Screening for health-related social needs (HRSN) is evolving into a care standard. Value-based care contracts and accreditation bodies are beginning to require screening for social determinants of health (SDOH) and social needs. The Joint Commission now asks healthcare organizations to assess HRSNs for a representative sample of their patients. Their focus on health-related social needs highlights the needs of individuals versus social determinants of health that describe population characteristics and influences. Health systems, ambulatory settings, and health plans will begin to see more screening requirements for HRSN or SDOH. However, most will leave the choice of which tool or questions to use up to the healthcare organization. While there has been little research into health-related social needs or SDoH assessment tools, several have been validated and reviewed. These options are in alignment with the Institute of Medicine's (IOM) recommendations and other healthcare quality organizations' requirements.

Understanding Social Need, Social Risk, and Social Determinants of Health

Health plans and provider organizations are beginning to wrestle with the non-medical influences that significantly affect patient health. Referred to as social determinants of health (SDOH), they include factors like socioeconomic status, education, neighborhood and physical environment, employment, social supports, and access to healthcare. Assessing these factors can indicate the level of social risk and social need that create barriers for patients to receive timely, adequate care and achieve better health. However, for healthcare leaders who want to support clinical and non-clinical aspects of wellness, identifying the subtle differences among these concepts is critical. This understanding can help create meaningful change.

Engaging Patients is Key to Closing Gaps in Healthcare

In a previous article, we looked at foundational ways that provider organizations can close care gaps: cyclical consistency, workflow integration, and alignment with care priorities. While closing care gaps to improve quality may seem complex, the main objective is to support patient health through the best evidence-based medicine available. Care gap resolution isn’t about checking a box, but helping patients understand the value of prevention and health maintenance throughout every phase of life. Yet, the vast majority of patients aren’t on board. According to the Cleveland Clinic Lerner College of Medicine at Case Western Reserve University, only 8% of U.S. adults attain all guideline-recommended services. With that in mind, how can clinicians and their teams engage patients to gain cooperation, commitment, and energy focused on disease prevention and closing care gaps?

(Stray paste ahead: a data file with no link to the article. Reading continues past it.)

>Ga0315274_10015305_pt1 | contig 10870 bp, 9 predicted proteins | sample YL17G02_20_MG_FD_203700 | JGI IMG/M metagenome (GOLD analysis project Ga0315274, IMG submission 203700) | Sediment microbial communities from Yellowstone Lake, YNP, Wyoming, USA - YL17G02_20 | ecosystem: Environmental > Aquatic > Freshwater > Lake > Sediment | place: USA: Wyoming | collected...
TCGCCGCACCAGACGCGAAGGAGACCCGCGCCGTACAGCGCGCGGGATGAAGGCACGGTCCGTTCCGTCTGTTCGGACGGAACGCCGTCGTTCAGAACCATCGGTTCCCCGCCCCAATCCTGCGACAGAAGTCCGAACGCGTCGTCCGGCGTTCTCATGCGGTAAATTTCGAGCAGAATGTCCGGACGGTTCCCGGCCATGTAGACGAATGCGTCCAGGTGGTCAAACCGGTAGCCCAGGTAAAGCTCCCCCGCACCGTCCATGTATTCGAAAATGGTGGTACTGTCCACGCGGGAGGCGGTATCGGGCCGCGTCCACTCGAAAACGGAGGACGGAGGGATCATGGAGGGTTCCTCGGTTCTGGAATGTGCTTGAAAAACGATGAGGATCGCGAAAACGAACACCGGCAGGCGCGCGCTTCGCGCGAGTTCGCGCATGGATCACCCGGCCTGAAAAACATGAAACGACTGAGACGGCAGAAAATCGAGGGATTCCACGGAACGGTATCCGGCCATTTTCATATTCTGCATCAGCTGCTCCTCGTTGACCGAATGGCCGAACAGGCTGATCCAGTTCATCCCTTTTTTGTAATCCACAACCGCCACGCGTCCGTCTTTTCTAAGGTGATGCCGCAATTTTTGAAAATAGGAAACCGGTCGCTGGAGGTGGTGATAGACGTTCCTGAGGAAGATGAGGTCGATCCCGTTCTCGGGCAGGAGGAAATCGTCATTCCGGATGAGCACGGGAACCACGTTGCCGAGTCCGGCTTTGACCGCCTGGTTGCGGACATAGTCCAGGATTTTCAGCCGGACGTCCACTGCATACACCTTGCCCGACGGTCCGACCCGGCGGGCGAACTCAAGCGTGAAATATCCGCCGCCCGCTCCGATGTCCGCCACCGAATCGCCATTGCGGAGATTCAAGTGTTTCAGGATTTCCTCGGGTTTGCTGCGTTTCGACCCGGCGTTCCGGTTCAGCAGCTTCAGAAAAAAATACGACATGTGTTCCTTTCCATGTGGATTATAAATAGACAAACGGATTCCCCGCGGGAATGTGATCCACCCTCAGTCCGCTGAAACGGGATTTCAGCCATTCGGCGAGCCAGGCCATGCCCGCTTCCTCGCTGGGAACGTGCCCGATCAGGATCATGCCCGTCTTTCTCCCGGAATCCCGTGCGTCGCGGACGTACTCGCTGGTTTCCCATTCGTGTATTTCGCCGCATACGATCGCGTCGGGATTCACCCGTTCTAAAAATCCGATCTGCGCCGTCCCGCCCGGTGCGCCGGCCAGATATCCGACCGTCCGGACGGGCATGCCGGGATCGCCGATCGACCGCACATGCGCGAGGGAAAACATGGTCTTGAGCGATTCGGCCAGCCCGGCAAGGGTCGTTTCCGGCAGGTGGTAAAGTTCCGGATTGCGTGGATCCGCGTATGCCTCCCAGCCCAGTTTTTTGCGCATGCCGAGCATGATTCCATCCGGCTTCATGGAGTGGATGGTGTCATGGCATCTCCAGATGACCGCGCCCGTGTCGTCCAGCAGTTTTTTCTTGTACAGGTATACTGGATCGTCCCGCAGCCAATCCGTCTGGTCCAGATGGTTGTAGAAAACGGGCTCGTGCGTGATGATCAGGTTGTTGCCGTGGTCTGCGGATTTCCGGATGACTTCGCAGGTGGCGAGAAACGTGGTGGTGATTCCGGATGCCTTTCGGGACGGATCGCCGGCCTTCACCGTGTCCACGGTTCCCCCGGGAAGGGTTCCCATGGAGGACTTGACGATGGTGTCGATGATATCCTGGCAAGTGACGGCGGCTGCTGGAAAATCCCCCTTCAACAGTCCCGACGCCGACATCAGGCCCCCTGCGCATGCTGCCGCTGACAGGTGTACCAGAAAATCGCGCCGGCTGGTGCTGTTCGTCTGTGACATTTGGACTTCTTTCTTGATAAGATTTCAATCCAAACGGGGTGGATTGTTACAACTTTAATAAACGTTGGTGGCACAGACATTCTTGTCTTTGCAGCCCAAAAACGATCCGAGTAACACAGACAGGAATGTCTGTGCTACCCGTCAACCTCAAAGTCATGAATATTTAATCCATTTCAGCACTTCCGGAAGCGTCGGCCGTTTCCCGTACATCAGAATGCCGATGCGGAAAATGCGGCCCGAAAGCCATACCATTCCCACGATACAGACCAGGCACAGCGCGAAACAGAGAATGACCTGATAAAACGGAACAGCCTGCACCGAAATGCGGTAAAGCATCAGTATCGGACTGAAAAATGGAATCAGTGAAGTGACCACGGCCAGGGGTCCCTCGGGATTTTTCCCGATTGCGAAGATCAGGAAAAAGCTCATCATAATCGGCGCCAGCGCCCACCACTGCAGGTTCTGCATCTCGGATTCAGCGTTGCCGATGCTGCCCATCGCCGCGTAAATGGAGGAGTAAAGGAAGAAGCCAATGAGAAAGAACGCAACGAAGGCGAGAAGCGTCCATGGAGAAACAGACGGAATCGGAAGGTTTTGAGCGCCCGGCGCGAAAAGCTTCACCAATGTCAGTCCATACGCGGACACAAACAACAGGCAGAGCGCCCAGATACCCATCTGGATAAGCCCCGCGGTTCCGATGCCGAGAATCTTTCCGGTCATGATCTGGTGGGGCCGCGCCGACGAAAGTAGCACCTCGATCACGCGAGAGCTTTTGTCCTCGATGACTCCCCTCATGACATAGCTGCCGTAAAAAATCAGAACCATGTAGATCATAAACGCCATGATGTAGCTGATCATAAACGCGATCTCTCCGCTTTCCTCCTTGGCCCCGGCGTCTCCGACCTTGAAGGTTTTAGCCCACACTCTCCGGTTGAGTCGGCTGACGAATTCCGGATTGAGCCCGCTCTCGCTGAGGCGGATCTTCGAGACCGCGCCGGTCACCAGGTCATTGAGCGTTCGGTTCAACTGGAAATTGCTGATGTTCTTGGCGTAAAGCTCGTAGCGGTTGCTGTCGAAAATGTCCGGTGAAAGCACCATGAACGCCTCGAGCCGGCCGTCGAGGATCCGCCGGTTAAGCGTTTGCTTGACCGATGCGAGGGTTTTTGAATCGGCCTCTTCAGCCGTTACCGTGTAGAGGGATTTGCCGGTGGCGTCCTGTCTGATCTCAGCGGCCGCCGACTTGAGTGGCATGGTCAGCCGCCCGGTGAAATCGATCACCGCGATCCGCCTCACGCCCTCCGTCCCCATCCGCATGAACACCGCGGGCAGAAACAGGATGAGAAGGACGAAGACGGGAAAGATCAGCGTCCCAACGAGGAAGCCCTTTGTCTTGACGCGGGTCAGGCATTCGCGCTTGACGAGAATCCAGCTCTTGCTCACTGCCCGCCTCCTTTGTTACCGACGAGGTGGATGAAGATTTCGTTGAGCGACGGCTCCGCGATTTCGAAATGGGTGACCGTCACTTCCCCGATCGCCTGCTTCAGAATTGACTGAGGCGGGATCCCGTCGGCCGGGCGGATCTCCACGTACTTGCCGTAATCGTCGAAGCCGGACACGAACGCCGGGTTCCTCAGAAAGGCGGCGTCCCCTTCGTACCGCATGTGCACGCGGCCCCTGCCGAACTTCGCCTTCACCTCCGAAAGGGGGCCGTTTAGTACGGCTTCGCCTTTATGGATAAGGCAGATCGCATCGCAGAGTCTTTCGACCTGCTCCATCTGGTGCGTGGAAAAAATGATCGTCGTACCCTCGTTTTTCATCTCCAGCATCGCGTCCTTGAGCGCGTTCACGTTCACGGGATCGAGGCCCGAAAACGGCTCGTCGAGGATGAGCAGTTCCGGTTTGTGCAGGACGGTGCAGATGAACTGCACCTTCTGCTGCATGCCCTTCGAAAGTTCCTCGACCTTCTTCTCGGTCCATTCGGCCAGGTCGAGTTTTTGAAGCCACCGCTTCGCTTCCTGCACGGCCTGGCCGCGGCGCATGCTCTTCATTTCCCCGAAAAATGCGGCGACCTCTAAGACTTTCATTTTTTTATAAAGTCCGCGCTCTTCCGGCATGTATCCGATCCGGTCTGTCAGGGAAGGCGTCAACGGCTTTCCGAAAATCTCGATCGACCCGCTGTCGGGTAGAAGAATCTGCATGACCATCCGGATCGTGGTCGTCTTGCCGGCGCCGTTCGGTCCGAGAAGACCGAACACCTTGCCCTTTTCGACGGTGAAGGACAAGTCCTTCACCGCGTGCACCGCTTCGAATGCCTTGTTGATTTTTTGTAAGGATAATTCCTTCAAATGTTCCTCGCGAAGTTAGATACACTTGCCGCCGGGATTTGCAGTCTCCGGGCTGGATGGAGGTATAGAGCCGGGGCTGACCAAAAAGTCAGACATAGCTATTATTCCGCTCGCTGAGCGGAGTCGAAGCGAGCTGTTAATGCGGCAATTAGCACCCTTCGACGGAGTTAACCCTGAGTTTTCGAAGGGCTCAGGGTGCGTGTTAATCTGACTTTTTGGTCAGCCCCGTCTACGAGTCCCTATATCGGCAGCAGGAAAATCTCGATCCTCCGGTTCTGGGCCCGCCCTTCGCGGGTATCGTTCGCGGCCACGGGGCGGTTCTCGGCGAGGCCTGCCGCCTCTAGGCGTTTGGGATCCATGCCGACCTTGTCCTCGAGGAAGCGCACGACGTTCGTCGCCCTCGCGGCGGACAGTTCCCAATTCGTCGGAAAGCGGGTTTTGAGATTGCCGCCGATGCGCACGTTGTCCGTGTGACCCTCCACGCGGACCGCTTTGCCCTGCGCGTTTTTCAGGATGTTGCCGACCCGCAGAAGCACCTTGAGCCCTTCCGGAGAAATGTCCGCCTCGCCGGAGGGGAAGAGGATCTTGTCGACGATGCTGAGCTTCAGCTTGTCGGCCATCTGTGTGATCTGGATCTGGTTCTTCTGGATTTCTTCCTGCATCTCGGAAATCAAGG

Making Care Primary: CMS Now Accepting Applications

The Centers for Medicare & Medicaid Services (CMS) is accepting applications for its new advanced care model, Making Care Primary (MCP). Set to start on July 1, 2024, this initiative will use gradual, population-based payments to support small, independent, and rural organizations as they transition to value-based care contracting. The overall aim of the initiative is to reduce care costs and improve outcomes through more coordinated, whole-person care.

Value-based Care Solutions: Hybrid Payment Models for Primary Care

An aging, chronically ill population has put pressure on healthcare to lower costs and deliver proactive primary medicine. For this reason, healthcare payment models are moving towards value-based contracts, where the provider’s compensation is tied to care quality and patient outcomes. This transition has gained steam throughout the last decade due to federal and state policy initiatives, payor influence, and technological innovation. However, many healthcare organizations are still working to figure out exactly how to implement this new system. Conversations about value-based care tend to emphasize a need to fully switch away from fee-for-service (FFS) payments. The idea is to leave one model behind to adopt the other, putting providers in a position of haste to adjust their businesses, accordingly. Yet, a hybrid payment model, where FFS and value-based contracting co-exist, may offer a more versatile way for healthcare organizations to utilize alternative incentive programs without completely sacrificing their financial stability.